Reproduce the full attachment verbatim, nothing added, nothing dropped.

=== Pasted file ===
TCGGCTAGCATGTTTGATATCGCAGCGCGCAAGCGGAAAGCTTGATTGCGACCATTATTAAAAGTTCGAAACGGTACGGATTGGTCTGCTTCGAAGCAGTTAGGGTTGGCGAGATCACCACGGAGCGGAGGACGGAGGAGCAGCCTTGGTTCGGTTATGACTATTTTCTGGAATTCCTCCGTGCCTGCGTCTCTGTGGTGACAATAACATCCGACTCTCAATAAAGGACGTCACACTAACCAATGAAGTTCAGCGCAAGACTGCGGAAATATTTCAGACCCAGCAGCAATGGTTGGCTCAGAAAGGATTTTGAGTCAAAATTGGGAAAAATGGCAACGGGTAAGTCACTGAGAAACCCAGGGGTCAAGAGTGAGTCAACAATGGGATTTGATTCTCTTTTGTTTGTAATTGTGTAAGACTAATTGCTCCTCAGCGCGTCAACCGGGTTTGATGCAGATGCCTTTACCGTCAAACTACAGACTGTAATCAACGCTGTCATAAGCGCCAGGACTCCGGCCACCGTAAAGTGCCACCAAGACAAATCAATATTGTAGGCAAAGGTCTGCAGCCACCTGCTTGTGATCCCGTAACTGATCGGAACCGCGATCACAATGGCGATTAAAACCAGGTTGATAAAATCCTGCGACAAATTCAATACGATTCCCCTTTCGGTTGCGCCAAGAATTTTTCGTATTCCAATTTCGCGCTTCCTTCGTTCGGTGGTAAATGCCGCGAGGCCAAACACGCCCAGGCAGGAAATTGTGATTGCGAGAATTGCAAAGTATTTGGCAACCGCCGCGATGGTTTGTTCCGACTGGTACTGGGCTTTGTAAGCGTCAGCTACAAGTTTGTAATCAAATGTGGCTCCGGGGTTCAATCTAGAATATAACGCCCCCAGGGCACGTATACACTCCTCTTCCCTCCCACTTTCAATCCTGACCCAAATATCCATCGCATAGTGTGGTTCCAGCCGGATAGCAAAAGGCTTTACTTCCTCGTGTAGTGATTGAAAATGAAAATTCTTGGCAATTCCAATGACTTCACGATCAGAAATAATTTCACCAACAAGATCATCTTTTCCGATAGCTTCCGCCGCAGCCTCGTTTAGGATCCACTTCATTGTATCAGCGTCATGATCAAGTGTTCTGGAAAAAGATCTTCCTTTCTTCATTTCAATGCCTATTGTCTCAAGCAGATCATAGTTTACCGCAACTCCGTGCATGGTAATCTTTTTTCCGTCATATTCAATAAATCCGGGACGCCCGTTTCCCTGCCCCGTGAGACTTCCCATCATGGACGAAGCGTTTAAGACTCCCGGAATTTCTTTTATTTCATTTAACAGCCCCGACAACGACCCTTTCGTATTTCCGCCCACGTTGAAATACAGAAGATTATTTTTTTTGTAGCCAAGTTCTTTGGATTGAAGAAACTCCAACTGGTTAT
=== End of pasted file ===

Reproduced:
TCGGCTAGCATGTTTGATATCGCAGCGCGCAAGCGGAAAGCTTGATTGCGACCATTATTAAAAGTTCGAAACGGTACGGATTGGTCTGCTTCGAAGCAGTTAGGGTTGGCGAGATCACCACGGAGCGGAGGACGGAGGAGCAGCCTTGGTTCGGTTATGACTATTTTCTGGAATTCCTCCGTGCCTGCGTCTCTGTGGTGACAATAACATCCGACTCTCAATAAAGGACGTCACACTAACCAATGAAGTTCAGCGCAAGACTGCGGAAATATTTCAGACCCAGCAGCAATGGTTGGCTCAGAAAGGATTTTGAGTCAAAATTGGGAAAAATGGCAACGGGTAAGTCACTGAGAAACCCAGGGGTCAAGAGTGAGTCAACAATGGGATTTGATTCTCTTTTGTTTGTAATTGTGTAAGACTAATTGCTCCTCAGCGCGTCAACCGGGTTTGATGCAGATGCCTTTACCGTCAAACTACAGACTGTAATCAACGCTGTCATAAGCGCCAGGACTCCGGCCACCGTAAAGTGCCACCAAGACAAATCAATATTGTAGGCAAAGGTCTGCAGCCACCTGCTTGTGATCCCGTAACTGATCGGAACCGCGATCACAATGGCGATTAAAACCAGGTTGATAAAATCCTGCGACAAATTCAATACGATTCCCCTTTCGGTTGCGCCAAGAATTTTTCGTATTCCAATTTCGCGCTTCCTTCGTTCGGTGGTAAATGCCGCGAGGCCAAACACGCCCAGGCAGGAAATTGTGATTGCGAGAATTGCAAAGTATTTGGCAACCGCCGCGATGGTTTGTTCCGACTGGTACTGGGCTTTGTAAGCGTCAGCTACAAGTTTGTAATCAAATGTGGCTCCGGGGTTCAATCTAGAATATAACGCCCCCAGGGCACGTATACACTCCTCTTCCCTCCCACTTTCAATCCTGACCCAAATATCCATCGCATAGTGTGGTTCCAGCCGGATAGCAAAAGGCTTTACTTCCTCGTGTAGTGATTGAAAATGAAAATTCTTGGCAATTCCAATGACTTCACGATCAGAAATAATTTCACCAACAAGATCATCTTTTCCGATAGCTTCCGCCGCAGCCTCGTTTAGGATCCACTTCATTGTATCAGCGTCATGATCAAGTGTTCTGGAAAAAGATCTTCCTTTCTTCATTTCAATGCCTATTGTCTCAAGCAGATCATAGTTTACCGCAACTCCGTGCATGGTAATCTTTTTTCCGTCATATTCAATAAATCCGGGACGCCCGTTTCCCTGCCCCGTGAGACTTCCCATCATGGACGAAGCGTTTAAGACTCCCGGAATTTCTTTTATTTCATTTAACAGCCCCGACAACGACCCTTTCGTATTTCCGCCCACGTTGAAATACAGAAGATTATTTTTTTTGTAGCCAAGTTCTTTGGATTGAAGAAACTCCAACTGGTTAT